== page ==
“This gives [local Christians] a chance to come to communities that have not heard the Gospel,” Anand said. “They make disciples and get them involved in churches, building leaders and building church after church.”
More than 150 miles north of Tavua on the island of Vanua Levu, Fiji’s second largest, is the Muslim and Hindu village of Laduna. On a red dirt hill, children gathered on a reed mat under a large mango tree as Pastor “Waisea “ Liwaiano asked, “Do you want to learn about Jesus?”
“Yes!” the children replied.
“Do you want to learn about Jesus?” Waisea asked again.
“YES!” They cheered even louder.
Two children sat on a low-hanging branch of the mango tree while two others leaned up against a rock at its base. All 25 children were eager to study lesson one of The Greatest Journey during this Thursday afternoon class. They repeated Genesis 1:1 several times, “In the beginning God created the heavens and the earth.”
This is not the first class to meet here. Earlier, a class of 15 started the course under a smaller tree across the road. By the third lesson they had grow to 80 participants (including parents) so for the fourth lesson they moved to this bigger mango tree on the hill.
Seeing the need for even more room, the man who owned the land offered a piece of his property to the participants so they could build a shelter. Before the fifth class, they built a 12-foot high open-air shelter with a tin roof.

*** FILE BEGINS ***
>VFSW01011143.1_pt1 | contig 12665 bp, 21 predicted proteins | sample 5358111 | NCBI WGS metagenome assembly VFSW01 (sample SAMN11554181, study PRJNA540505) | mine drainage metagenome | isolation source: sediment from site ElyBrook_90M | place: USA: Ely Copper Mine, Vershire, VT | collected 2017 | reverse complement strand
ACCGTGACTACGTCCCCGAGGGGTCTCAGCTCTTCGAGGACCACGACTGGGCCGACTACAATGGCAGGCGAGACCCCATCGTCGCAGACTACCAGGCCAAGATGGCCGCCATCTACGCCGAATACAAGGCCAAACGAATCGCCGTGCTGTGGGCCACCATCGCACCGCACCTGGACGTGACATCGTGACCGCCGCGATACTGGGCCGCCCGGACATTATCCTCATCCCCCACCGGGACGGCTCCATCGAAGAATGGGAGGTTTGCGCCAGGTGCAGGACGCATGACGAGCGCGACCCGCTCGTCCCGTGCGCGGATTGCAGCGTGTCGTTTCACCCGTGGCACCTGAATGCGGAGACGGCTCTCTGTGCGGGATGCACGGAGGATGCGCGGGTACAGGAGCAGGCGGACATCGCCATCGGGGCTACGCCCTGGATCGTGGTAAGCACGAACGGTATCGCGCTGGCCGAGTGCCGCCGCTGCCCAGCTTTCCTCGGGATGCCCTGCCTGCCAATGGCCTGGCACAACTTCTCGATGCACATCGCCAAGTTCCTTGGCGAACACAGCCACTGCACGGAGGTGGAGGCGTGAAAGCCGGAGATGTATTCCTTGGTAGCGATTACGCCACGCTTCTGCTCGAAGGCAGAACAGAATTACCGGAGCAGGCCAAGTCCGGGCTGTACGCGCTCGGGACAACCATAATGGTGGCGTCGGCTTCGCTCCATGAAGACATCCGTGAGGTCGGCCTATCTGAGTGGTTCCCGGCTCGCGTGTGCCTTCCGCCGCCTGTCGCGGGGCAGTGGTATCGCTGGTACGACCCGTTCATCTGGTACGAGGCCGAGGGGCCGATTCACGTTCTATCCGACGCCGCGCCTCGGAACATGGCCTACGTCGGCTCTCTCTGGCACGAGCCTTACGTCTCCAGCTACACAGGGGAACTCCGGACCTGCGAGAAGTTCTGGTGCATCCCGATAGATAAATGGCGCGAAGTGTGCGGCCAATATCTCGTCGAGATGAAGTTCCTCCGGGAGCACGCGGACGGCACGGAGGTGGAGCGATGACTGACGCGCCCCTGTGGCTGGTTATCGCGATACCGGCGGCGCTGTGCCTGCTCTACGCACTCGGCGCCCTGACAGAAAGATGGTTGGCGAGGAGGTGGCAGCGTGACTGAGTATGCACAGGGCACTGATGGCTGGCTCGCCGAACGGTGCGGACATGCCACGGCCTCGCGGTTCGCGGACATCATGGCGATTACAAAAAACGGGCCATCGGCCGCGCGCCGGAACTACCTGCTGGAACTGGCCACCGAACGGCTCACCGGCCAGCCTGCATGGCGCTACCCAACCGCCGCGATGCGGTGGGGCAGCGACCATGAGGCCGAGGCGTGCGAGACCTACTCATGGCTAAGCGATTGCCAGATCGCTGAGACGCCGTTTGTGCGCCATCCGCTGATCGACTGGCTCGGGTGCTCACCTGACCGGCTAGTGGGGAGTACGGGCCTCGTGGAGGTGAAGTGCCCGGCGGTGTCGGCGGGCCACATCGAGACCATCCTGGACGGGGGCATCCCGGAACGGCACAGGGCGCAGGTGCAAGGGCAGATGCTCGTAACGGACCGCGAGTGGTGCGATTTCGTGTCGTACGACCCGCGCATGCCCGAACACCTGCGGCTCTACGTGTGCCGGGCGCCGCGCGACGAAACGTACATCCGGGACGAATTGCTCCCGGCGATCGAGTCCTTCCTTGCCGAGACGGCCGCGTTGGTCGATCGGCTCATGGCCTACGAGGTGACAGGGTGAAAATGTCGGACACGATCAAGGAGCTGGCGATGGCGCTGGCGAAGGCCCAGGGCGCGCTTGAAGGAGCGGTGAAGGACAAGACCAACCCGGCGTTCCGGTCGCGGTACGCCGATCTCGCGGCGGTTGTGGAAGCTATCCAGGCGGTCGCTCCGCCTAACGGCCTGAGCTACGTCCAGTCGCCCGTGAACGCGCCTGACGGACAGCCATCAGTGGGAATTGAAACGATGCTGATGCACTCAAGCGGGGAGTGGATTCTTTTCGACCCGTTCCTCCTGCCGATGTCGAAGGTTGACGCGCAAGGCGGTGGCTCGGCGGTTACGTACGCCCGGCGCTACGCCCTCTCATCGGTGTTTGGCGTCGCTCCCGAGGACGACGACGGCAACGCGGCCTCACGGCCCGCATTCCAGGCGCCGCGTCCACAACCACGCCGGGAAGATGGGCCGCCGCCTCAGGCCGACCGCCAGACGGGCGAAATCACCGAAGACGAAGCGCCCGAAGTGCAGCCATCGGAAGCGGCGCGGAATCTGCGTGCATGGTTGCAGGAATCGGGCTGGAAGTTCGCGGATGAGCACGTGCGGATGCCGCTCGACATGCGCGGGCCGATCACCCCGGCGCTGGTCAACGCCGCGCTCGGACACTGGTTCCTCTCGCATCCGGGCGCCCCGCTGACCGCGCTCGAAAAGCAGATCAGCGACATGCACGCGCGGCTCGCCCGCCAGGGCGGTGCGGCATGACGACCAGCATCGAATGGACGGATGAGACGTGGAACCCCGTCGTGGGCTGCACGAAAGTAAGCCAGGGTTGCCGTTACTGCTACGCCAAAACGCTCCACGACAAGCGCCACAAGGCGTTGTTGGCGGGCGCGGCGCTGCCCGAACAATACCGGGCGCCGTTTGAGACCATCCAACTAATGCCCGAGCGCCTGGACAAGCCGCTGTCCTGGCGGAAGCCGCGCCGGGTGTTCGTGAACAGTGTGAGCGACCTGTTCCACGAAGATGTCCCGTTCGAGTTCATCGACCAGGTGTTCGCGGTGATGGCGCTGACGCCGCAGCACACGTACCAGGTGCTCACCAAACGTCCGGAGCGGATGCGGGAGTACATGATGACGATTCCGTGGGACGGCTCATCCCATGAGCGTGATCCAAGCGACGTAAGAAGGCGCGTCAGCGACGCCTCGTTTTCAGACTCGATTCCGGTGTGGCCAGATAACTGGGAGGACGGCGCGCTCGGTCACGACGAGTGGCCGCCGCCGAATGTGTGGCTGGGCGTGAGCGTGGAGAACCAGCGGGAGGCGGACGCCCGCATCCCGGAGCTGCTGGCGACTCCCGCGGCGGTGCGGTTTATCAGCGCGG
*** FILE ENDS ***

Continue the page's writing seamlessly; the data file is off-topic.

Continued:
The children continued to meet under the mango tree, while under the shelter Waisea taught the parents the same content geared for adults.
Twelve-year-old Ilisabeth was part of the classes. She still has her favorite item from her shoebox gift—a doll named Teddy. But more than that, she enjoys learning how Jesus Christ died for her sins, and talking about this with her brothers at home. Her favorite verse is “I can do everything by the power of Christ who gives me strength” (Philippians 4:13).
For 10-year-old Sakiusa, his most prized gift in his shoebox among the book, ball, soap, and pencil case he received was a toy car. He, too, likes to learn about Jesus and his favorite part of The Greatest Journey is lesson four about Jesus being his best friend. He made the decision to accept Christ during that class.
Sakiusa travels four hours to Laduna with his mother each week for school. They only return home to his father on Fridays and Saturdays. His friendship with Jesus gives him greater help and companionship for his constant journeys.
Regardless of the island, children in Fiji are accepting Christ as their Savior and sharing Him with their friends and family through The Greatest Journey discipleship classes. Mango trees are fostering growth in Christ rather than being used in worship to other gods.
Pastor Waisea, the national coordinator for The Greatest Journey in Fiji, is excited to see how God will use the program to impact his nation for future generations.
“Pray for every little child who has gone through The Greatest Journey so that what has been planted in them will grow, causing them to become missionaries, pastors, and mentors,” he said.